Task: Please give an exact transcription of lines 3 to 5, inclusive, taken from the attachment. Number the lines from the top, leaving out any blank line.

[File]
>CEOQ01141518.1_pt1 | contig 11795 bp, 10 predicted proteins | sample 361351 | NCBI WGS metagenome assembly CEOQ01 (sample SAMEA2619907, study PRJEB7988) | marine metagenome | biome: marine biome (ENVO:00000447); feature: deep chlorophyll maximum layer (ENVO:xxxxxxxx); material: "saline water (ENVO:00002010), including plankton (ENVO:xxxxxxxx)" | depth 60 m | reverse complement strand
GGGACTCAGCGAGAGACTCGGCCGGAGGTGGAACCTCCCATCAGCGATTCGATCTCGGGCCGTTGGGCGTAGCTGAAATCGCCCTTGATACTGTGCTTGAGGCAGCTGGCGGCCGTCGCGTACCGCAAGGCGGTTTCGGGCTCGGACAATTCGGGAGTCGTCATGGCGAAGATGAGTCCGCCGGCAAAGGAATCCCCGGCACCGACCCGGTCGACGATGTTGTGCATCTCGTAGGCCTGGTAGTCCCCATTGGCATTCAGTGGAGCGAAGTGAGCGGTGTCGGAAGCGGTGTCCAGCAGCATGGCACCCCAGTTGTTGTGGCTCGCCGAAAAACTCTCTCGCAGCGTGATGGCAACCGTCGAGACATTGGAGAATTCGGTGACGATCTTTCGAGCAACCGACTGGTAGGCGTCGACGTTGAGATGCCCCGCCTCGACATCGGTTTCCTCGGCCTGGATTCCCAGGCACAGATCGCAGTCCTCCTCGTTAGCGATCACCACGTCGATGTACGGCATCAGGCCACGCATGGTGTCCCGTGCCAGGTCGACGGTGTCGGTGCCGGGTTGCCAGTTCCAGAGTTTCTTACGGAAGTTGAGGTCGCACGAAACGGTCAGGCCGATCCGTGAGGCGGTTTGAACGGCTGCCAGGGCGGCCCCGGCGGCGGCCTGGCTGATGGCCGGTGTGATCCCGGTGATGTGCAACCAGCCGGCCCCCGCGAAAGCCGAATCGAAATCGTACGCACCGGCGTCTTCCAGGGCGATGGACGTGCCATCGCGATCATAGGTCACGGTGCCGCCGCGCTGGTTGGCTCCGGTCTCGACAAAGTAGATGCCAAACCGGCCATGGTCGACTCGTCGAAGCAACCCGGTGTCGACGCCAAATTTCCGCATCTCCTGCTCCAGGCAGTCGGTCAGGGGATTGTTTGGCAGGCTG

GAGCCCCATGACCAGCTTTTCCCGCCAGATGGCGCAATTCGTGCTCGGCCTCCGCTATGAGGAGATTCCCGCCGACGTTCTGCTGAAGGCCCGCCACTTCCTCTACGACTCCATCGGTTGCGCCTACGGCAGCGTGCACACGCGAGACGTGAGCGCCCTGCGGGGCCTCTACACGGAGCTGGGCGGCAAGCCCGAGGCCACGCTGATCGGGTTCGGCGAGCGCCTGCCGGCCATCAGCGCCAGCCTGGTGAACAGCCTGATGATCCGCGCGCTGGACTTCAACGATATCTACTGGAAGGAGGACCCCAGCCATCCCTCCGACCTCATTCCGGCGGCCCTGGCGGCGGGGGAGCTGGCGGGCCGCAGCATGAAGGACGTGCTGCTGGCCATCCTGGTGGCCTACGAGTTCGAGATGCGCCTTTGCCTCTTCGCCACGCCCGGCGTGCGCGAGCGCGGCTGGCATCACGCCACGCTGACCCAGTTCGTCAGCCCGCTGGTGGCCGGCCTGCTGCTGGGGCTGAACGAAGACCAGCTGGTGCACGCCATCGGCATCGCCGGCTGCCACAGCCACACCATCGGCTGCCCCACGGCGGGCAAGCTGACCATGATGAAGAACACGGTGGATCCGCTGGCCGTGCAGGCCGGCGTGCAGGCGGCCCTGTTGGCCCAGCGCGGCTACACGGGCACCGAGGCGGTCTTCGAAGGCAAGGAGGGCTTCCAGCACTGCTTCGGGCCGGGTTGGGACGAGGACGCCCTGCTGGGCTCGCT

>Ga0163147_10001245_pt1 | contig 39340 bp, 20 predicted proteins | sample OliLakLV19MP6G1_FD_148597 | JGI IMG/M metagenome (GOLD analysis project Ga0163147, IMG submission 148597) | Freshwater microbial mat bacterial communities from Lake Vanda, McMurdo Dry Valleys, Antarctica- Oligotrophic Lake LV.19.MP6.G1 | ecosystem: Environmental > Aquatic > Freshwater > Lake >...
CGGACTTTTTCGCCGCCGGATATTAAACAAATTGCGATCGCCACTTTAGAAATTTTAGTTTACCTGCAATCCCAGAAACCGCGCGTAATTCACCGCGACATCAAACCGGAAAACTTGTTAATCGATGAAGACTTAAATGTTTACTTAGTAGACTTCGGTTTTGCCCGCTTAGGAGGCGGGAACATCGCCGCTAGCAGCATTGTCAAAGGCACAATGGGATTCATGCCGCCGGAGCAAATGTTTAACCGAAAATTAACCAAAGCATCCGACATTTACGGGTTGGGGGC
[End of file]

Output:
GAGCCCCATGACCAGCTTTTCCCGCCAGATGGCGCAATTCGTGCTCGGCCTCCGCTATGAGGAGATTCCCGCCGACGTTCTGCTGAAGGCCCGCCACTTCCTCTACGACTCCATCGGTTGCGCCTACGGCAGCGTGCACACGCGAGACGTGAGCGCCCTGCGGGGCCTCTACACGGAGCTGGGCGGCAAGCCCGAGGCCACGCTGATCGGGTTCGGCGAGCGCCTGCCGGCCATCAGCGCCAGCCTGGTGAACAGCCTGATGATCCGCGCGCTGGACTTCAACGATATCTACTGGAAGGAGGACCCCAGCCATCCCTCCGACCTCATTCCGGCGGCCCTGGCGGCGGGGGAGCTGGCGGGCCGCAGCATGAAGGACGTGCTGCTGGCCATCCTGGTGGCCTACGAGTTCGAGATGCGCCTTTGCCTCTTCGCCACGCCCGGCGTGCGCGAGCGCGGCTGGCATCACGCCACGCTGACCCAGTTCGTCAGCCCGCTGGTGGCCGGCCTGCTGCTGGGGCTGAACGAAGACCAGCTGGTGCACGCCATCGGCATCGCCGGCTGCCACAGCCACACCATCGGCTGCCCCACGGCGGGCAAGCTGACCATGATGAAGAACACGGTGGATCCGCTGGCCGTGCAGGCCGGCGTGCAGGCGGCCCTGTTGGCCCAGCGCGGCTACACGGGCACCGAGGCGGTCTTCGAAGGCAAGGAGGGCTTCCAGCACTGCTTCGGGCCGGGTTGGGACGAGGACGCCCTGCTGGGCTCGCT

>Ga0163147_10001245_pt1 | contig 39340 bp, 20 predicted proteins | sample OliLakLV19MP6G1_FD_148597 | JGI IMG/M metagenome (GOLD analysis project Ga0163147, IMG submission 148597) | Freshwater microbial mat bacterial communities from Lake Vanda, McMurdo Dry Valleys, Antarctica- Oligotrophic Lake LV.19.MP6.G1 | ecosystem: Environmental > Aquatic > Freshwater > Lake >...
CGGACTTTTTCGCCGCCGGATATTAAACAAATTGCGATCGCCACTTTAGAAATTTTAGTTTACCTGCAATCCCAGAAACCGCGCGTAATTCACCGCGACATCAAACCGGAAAACTTGTTAATCGATGAAGACTTAAATGTTTACTTAGTAGACTTCGGTTTTGCCCGCTTAGGAGGCGGGAACATCGCCGCTAGCAGCATTGTCAAAGGCACAATGGGATTCATGCCGCCGGAGCAAATGTTTAACCGAAAATTAACCAAAGCATCCGACATTTACGGGTTGGGGGC